February 2nd 2014 2:52 pm
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Tigger's family had the idea of giving every member of the family one last diary entry, which we think is lovely. So I'm going first for my family. I was already at the Bridge when we joined Catster, so I haven't had all that much to say, though I've been pleased to be in the welcoming committee for many of my family's friends and other wonderful cats.
Here's my story. My Mom, who was running an organic veggie farm at the time, had just lost a wonderful orange tabby (named Tigger, by the way) to a misguided teenager with a .22 and a yen to kill something.
Heartbroken, she decided she needed another orangie in her life, and she visited the nearest shelter, where she found a cage with an energetic orange kitten who immediately stretched a paw out of the cage to touch her. "I'll take him!" she said. But then she noticed there was another orange kitten in the cage, huddled far in the back and looking at her fearfully. That was me.
She was afraid that a shy kitten like me would have a hard time being adopted, and didn't want to separate us, so we both went home with her. She named us Truck and Patch (since she was operating what the old-timers would call a "truckpatch").
I was the big cowardly lion to Truck's compact hyperactive cheetah. He was into everything and full of life. Until one day he wasn't. He died suddenly before he was a year old, from what the vet speculated was cardiomyopathy.
I was also the last of Mom's cats to be allowed outdoors. We were on a farm, after all, and farms need outdoor cats to fend off the rodents. But one late December day, she was reading the paper when she heard a "thump" outside. Our house was right on a road, as is common in the country. It wasn't a particularly busy road, but cars and cats don't mix in even the best of situations.
She ran outside to find me lying on the road, blood coming from my nose. She grabbed me up, sobbing, but suddenly I kicked her in the ribs -- hard. She yelled for my (then) Dad (he died the next year) to get the keys, and we raced to the vet -- our wonderful country vet, who started getting a heating pad and an IV ready immediately even though it was a Sunday.
Turned out I had nothing broken, no internal injuries even. I spent the next several weeks stretched out in front of a space heater, letting the heat soak into every muscle and joint. I was so lucky. Mom was so lucky. I got many, many more years with my family, and my only other diary entry chronicles my Bridge passing.
I probably won't follow the family to another site after Catster. But I hope they will find many of you there, and that these precious friendships and memories can keep going on.
Love you all,
November 3rd 2012 11:39 am
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It was four years ago when I made my journey. Mom had taken me into the vet because I was suddenly wanting to be by myself, sleeping in the hall closet next to the radiator, and she thought my breathing was a bit wheezy. The vet listened to my lungs and said they sounded clear, then left to get the X-ray room ready for me. Suddenly I started gasping for breath, and Mom stuck her head out of the exam room and yelled for help. They came running with an oxygen tank and a little tube that they held under my nose. After a while I was able to breathe again and calmed down.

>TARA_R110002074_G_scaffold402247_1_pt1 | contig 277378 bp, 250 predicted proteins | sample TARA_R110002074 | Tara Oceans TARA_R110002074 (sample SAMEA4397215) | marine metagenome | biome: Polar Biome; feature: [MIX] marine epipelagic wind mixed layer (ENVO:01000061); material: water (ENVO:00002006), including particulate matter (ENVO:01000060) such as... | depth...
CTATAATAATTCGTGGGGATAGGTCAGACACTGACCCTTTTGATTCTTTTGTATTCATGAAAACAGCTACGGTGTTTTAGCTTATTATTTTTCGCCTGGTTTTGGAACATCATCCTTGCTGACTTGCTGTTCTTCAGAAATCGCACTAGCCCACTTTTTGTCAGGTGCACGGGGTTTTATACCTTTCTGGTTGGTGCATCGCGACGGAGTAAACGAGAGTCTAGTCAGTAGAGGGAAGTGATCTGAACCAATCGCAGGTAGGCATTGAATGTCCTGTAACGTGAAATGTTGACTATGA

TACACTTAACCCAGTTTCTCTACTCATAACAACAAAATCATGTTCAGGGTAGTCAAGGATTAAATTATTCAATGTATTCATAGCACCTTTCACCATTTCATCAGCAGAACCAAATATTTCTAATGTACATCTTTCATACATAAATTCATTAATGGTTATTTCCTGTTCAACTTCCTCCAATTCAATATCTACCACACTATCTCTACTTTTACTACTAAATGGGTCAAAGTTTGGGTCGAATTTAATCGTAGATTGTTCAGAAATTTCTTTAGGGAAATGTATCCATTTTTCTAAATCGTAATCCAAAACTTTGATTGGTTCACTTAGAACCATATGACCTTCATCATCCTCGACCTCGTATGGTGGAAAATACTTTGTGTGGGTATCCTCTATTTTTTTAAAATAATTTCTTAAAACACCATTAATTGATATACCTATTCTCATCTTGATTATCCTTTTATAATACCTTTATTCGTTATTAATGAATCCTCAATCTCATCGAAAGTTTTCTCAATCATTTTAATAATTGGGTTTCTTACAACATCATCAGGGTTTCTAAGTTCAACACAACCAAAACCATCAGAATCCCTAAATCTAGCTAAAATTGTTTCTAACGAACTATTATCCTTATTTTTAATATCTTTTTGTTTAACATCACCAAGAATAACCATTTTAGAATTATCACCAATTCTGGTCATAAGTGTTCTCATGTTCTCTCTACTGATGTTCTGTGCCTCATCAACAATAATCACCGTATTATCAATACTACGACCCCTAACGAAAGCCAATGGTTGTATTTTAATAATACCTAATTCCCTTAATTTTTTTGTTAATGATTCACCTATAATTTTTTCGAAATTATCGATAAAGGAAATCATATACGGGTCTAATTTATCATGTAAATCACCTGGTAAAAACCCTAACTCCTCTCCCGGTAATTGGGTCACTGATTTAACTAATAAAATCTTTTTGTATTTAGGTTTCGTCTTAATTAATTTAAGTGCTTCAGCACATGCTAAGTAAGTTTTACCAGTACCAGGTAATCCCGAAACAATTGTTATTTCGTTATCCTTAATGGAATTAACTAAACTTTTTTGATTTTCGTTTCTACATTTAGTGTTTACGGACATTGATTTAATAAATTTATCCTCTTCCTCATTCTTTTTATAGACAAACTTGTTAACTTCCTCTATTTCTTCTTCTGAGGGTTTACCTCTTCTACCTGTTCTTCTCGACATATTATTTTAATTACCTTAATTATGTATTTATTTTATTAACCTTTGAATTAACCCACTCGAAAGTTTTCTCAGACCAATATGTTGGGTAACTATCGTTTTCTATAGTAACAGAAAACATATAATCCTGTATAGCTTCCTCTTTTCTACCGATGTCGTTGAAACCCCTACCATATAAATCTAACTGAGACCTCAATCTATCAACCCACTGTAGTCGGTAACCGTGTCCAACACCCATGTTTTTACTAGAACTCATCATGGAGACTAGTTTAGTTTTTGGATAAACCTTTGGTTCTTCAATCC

The X-ray showed that the lungs were clear, but the doctor thought he saw a shadow along my esophagus -- maybe a tumor?
It was Saturday, and the vet's office was closing. He didn't think it was advisable to keep me there or to send me home. So Mom took me to a 24-hour vet hospital where someone would be monitoring me all the time. The doctor there suspected asthma and gave me steroids, which helped me. In the morning, she told Mom I could go home with asthma medication.
But when Mom arrived, the doctor came out to say that I had suffered another grand mal seizure and that she knew then that asthma was not my problem. She, too, suspected a tumor. What to do, what to do? The doctor said I could be transferred to another vet hospital for a CT scan, but I would have to be transferred under oxygen. While we were discussing all this, a technician came out to tell the doctor that I was having another seizure.
When that was under control, Mom was allowed to come in and see me. I reached out a paw to her and told her with my eyes that I did not want to see another doctor. I wanted to rest. With tears in her eyes, she told the doctor that she wanted to help me to the Bridge. The doctor nodded, and said she thought that might be the best they could do for me.
My Dad and Mom were both there with me, and I passed gently. Mom buried me in the back yard, near a pretty tree. It was a day much like today. Chilly but bright, with leaves the same color as me floating down from the trees.
She misses me still, I know, but I am healthy and safe here, and will see her again one day.